Just outside Chicago recently, US Secretary of Homeland Security Jeh Johnson addressed the largest annual gathering of American Muslims in the US, the Islamic Society of North America. Noting that the Muslim-American community faces increasing prejudice, Johnson spent much of his time addressing the crowd telling the story of his grandfather, Charles S. Johnson, the first black president of Fisk University, who was called before the infamous House Un-American Activities Committee in 1949, at a time when the civil rights movement was accused of ties to communism, and when the loyalties of black academics were suspect. Johnson noted with great pride that in two generations within his own family, the story had changed from persecution of his grandfather as an outsider, to Johnson’s own: the story of a Cabinet Secretary and past General Counsel to the US Department of Defense— the quintessential insider. Johnson urged his listeners to consider that narrative of transformation to be one that was in their grasp as well.
Johnson’s choice of theme was set against the backdrop of criticism that has dogged the Department of Homeland Security for ten years, following inception of its Countering Violent Extremism (CVE) program.
CVE focuses on securing cooperation in the Department’s efforts to detect and diffuse terrorist plots and counter extremist recruitment efforts. It engages diverse Muslim communities around the United States— from the immigrant Somalis of St. Paul to black Muslims of Baltimore with a five hundred year history in the US, to the largely Syrian-American communities of Detroit and Dearborn. Its critics counter that by focusing on Muslims through a security lens, CVE creates a narrative of a “Muslim problem” in this country, exactly the story that has created such a furor in the current election cycle.
These criticism are in most respects unfair to Johnson. He and the Office of Community Partnerships that formalize efforts already underway in the Department have steadfastly worked to constructively engage Muslim communities around the nation. Johnson himself has been a regular presence at meetings in schools, mosques and community centers. Most of the objections to the CVE work of DHS have conflated those initiatives with investigations and infiltration of mosques and charities by the FBI and local police departments, efforts which have created troubling civil rights and religious free exercise problems.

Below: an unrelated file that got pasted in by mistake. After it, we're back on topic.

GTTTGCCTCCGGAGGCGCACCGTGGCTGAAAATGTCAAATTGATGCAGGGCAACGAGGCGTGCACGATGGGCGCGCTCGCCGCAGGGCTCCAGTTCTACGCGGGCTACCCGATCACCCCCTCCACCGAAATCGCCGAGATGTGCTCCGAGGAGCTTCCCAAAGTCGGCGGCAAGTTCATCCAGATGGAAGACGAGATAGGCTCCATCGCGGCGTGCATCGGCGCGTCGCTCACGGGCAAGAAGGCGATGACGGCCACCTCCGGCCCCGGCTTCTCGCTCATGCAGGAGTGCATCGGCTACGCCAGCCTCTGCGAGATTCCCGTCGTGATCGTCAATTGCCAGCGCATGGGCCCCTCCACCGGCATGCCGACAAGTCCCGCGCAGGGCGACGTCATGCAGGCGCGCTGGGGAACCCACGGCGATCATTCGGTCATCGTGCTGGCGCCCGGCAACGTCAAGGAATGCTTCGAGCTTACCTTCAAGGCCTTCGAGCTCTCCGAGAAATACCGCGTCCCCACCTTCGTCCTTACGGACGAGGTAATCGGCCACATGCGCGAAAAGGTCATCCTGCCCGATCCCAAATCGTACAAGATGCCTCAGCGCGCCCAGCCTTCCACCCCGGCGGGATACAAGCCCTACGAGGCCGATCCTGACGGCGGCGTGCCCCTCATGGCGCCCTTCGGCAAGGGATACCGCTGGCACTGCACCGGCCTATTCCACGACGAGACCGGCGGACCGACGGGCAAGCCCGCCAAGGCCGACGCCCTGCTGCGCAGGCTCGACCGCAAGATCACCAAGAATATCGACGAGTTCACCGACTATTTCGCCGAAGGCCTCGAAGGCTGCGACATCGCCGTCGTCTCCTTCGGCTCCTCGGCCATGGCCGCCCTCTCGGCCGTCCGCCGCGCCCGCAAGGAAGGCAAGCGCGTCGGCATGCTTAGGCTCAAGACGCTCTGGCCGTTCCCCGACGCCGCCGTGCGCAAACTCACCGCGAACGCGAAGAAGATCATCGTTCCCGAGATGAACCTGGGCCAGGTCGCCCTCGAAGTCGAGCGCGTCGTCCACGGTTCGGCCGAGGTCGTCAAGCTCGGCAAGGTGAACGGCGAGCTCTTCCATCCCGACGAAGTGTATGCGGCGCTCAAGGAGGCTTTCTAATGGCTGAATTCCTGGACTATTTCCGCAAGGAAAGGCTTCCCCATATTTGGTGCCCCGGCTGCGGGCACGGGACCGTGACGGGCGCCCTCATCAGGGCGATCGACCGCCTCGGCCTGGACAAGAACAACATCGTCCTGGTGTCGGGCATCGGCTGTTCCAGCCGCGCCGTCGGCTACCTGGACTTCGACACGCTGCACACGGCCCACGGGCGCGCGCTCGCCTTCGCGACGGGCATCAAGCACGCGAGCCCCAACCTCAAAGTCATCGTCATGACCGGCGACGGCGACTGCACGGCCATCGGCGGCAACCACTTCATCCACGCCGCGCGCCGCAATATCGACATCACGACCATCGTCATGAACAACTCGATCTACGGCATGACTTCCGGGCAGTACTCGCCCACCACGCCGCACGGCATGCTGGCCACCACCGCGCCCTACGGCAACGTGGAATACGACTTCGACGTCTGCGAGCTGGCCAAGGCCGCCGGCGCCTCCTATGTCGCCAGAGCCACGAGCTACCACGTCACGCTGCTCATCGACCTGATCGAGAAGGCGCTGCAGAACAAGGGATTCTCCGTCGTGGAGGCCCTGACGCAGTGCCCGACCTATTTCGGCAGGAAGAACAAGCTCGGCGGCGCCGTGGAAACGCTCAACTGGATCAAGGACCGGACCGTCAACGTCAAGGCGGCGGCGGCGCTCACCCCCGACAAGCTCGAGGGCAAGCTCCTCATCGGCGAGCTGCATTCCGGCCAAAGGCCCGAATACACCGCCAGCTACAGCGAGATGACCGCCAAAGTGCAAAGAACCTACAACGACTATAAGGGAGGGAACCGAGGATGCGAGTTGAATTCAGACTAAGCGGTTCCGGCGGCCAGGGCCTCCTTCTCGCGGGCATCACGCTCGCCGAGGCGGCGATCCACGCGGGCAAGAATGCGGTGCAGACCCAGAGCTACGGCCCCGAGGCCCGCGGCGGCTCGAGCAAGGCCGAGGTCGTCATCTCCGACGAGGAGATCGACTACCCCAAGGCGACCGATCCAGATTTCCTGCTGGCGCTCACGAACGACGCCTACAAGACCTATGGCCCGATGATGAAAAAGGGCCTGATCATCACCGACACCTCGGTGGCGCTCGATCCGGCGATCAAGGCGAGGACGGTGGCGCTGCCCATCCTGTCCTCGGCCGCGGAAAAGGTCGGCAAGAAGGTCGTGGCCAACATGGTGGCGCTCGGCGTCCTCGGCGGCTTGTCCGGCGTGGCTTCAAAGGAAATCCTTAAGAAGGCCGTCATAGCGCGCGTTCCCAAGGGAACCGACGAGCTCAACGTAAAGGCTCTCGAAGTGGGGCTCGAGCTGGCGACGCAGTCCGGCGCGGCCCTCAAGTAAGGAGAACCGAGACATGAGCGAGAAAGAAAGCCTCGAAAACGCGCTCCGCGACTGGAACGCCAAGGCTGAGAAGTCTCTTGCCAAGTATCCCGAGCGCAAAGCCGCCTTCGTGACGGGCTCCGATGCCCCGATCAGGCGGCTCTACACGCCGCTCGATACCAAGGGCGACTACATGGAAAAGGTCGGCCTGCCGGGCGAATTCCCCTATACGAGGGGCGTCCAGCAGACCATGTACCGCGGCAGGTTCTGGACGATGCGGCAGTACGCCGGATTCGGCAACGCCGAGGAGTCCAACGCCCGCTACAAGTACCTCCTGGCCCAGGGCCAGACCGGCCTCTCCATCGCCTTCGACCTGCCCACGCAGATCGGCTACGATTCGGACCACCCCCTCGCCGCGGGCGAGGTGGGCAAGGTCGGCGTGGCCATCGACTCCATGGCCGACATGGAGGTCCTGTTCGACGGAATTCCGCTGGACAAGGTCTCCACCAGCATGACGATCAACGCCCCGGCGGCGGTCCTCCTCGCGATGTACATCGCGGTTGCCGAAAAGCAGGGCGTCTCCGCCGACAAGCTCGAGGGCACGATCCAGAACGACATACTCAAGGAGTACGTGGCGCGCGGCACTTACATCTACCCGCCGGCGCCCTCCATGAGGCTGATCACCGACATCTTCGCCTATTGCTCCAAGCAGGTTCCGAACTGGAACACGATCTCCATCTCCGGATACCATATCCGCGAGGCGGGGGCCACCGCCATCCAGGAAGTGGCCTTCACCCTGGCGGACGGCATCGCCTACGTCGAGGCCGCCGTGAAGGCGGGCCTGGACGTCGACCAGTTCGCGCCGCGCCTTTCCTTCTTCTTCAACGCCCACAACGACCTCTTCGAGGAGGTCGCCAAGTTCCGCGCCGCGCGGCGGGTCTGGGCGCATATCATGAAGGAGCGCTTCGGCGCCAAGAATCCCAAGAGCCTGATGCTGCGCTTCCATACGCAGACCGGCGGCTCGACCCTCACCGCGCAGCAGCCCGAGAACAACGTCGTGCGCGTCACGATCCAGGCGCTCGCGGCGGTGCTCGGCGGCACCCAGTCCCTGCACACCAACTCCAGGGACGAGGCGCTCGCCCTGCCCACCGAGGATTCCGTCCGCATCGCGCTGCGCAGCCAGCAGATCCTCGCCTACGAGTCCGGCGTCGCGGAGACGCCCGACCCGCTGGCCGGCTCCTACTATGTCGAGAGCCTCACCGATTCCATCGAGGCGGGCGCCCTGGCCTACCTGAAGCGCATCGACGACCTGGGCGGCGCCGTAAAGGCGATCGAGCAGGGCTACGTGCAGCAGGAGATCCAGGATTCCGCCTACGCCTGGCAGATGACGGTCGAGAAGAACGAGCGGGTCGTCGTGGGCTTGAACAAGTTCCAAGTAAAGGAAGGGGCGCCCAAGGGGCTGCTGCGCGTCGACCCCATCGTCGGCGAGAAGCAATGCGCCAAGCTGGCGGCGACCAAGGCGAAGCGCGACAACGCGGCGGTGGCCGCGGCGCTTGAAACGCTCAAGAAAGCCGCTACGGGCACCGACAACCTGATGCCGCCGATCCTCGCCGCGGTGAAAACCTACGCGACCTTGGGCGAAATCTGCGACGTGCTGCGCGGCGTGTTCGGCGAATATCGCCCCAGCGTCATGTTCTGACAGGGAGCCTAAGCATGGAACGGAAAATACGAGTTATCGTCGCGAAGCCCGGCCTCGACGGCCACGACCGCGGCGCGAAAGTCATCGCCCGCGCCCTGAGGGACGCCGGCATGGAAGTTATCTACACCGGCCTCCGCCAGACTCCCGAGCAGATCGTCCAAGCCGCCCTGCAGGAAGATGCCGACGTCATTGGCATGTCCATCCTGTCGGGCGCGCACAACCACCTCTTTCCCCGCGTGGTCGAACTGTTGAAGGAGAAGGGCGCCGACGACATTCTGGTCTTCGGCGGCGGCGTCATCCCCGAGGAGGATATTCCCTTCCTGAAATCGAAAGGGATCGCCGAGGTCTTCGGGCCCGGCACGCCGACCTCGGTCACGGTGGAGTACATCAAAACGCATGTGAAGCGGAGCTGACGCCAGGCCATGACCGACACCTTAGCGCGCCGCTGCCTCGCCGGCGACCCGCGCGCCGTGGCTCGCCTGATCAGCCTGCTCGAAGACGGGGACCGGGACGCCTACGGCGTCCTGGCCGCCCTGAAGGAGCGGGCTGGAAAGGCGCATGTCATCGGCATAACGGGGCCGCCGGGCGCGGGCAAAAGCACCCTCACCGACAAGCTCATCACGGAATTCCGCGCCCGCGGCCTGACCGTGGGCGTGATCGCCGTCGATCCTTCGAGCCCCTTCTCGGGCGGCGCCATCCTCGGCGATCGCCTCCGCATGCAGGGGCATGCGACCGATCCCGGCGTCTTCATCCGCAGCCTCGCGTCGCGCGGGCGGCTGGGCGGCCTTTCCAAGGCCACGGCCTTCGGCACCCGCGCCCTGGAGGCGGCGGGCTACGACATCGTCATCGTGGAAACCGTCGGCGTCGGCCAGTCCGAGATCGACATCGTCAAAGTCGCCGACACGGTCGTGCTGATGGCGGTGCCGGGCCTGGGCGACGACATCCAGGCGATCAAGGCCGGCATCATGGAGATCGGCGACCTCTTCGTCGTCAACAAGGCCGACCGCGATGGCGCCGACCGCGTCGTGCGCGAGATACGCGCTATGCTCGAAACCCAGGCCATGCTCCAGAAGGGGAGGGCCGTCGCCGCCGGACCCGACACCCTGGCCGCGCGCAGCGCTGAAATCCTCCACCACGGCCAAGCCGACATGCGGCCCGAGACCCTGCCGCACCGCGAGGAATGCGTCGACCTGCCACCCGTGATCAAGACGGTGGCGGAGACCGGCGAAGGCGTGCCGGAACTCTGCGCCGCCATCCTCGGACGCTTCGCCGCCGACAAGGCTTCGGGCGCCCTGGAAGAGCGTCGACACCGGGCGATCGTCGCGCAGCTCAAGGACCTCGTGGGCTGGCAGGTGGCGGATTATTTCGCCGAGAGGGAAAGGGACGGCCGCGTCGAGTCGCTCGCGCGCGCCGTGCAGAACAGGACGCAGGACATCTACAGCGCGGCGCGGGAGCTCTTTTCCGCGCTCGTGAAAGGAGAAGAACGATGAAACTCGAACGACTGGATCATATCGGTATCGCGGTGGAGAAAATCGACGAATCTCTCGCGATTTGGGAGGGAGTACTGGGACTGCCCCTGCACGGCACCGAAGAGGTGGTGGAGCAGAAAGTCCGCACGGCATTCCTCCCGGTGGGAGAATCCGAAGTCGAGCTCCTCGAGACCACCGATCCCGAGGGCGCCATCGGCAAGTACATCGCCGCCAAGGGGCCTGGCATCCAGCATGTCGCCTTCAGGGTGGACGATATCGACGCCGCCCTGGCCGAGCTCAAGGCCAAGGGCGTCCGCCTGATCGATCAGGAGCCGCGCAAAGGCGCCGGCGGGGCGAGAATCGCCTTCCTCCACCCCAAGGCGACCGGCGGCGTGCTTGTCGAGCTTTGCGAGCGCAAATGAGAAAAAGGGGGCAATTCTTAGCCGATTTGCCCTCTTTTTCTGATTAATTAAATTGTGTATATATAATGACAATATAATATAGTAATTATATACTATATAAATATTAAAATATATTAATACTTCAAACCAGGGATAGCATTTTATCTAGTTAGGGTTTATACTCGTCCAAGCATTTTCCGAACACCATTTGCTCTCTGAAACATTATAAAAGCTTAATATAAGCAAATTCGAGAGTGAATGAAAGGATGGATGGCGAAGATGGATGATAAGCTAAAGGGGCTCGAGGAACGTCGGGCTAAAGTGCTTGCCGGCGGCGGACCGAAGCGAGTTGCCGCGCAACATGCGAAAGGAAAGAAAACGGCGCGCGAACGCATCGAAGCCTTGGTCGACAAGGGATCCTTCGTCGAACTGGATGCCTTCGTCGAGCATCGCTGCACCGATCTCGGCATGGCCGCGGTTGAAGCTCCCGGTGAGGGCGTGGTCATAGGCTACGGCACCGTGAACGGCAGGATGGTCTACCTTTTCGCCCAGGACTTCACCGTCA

But the critics still have a point. An agency with a law enforcement focus cannot possibly be viewed without some suspicion in a community which has been the focus of at least a modicum of special scrutiny. And the focus on Muslims overlooks that recruitment is going on by right-wing hate groups and militias, 892 of which exist in the US today, according to the Southern Poverty Law Center.
Secretary Johnson’s leadership on this engagement has been admirable; but in a subsequent administration, his mission needs to become regularized and institutionalized. A better approach will focus on creating resilience in all kinds of vulnerable communities, equipping them with the tools to self-regulate when menaced by extremist targeting. It may mean moving the CVE function into federal agencies that have not expressed any apparent interest in it, such as the Department of Education, or Labor and Commerce. It means attacking the roots of alienation that makes young people, whether they are religious minorities or unemployed blue-collar rural whites through education, job training, pastoral counseling and where appropriate, mental health services. It continues to mean construction of a counter-narrative to violent extremism that focuses on inclusion for those at-risk. And it means, without doubt, creating off-ramps for people identified by their parents, teachers, and counselors at being at-risk, so that no parent is faced with the choice of having his child jailed or being swallowed up by extremist recruiting.
Much of the work also will need to be done at the local level, and that will require fostering trusted and authentic leadership voices within vulnerable communities, and the creation of interfaith and multicultural alliances.